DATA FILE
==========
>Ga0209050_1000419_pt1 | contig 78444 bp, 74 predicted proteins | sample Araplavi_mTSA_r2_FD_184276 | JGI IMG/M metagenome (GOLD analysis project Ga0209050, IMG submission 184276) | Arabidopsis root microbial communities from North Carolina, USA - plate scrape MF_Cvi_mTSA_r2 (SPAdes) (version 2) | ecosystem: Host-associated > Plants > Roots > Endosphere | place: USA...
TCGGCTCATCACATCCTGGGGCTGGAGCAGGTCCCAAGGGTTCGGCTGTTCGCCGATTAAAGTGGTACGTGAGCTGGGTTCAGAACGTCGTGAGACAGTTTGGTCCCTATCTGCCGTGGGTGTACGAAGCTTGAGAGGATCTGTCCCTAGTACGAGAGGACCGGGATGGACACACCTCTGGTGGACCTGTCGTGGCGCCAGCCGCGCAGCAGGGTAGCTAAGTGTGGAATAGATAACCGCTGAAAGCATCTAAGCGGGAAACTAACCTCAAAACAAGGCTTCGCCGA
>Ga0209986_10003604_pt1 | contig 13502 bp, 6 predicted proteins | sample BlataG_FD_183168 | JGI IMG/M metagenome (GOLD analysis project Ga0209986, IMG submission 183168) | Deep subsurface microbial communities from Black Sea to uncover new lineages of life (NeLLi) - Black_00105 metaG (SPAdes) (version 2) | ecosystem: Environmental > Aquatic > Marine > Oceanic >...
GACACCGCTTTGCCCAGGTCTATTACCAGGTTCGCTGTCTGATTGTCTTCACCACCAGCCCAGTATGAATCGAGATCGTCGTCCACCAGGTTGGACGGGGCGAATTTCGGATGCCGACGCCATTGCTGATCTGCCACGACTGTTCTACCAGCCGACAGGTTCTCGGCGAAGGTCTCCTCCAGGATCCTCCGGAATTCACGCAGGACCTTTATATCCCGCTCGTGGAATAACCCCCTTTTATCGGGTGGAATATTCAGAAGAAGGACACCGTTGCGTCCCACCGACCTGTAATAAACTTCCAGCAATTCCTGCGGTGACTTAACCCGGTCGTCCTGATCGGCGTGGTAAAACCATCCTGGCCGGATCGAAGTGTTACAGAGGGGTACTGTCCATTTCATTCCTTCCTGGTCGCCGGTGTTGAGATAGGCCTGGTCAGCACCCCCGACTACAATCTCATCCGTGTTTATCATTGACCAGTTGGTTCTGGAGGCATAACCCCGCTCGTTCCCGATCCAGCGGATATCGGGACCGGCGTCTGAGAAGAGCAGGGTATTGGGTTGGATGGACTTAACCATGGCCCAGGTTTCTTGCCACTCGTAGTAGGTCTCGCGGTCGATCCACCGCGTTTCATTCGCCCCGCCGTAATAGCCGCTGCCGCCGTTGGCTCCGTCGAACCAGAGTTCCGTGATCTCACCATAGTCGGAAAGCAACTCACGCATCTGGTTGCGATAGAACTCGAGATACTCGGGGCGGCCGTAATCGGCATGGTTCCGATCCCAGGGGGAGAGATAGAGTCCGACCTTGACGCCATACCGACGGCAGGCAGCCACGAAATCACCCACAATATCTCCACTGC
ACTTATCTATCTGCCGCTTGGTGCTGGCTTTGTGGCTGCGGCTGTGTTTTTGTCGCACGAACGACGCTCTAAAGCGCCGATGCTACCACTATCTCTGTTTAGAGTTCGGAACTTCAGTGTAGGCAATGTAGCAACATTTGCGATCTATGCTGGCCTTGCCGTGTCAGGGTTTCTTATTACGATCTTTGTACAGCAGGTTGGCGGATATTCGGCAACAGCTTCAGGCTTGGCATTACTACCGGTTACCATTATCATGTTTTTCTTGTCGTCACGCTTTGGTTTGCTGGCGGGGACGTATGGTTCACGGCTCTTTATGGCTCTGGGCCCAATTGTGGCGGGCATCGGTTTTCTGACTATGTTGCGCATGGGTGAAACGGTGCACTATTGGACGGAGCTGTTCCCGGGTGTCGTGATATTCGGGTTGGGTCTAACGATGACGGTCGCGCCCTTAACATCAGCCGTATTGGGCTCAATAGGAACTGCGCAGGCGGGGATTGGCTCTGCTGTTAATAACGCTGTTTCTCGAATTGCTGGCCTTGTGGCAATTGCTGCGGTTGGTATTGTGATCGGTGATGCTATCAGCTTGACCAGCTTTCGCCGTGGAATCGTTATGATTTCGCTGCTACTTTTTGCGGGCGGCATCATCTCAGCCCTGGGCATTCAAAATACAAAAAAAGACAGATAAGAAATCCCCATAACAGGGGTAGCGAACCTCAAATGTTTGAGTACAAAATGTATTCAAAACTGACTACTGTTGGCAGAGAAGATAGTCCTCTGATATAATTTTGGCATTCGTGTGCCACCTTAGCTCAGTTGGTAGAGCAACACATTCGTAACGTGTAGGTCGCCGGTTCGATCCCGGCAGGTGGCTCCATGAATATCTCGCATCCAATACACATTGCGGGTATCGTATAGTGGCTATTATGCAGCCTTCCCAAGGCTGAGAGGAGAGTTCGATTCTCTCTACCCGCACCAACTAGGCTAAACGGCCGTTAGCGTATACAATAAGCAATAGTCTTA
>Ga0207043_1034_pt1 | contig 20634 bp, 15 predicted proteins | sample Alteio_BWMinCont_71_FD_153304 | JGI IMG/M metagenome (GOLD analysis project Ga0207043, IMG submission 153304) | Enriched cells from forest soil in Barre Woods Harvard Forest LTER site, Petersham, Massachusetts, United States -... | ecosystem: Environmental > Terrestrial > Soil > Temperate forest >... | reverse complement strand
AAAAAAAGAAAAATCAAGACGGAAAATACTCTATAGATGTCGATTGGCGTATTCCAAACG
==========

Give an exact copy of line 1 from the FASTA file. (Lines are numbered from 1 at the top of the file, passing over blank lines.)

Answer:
>Ga0209050_1000419_pt1 | contig 78444 bp, 74 predicted proteins | sample Araplavi_mTSA_r2_FD_184276 | JGI IMG/M metagenome (GOLD analysis project Ga0209050, IMG submission 184276) | Arabidopsis root microbial communities from North Carolina, USA - plate scrape MF_Cvi_mTSA_r2 (SPAdes) (version 2) | ecosystem: Host-associated > Plants > Roots > Endosphere | place: USA...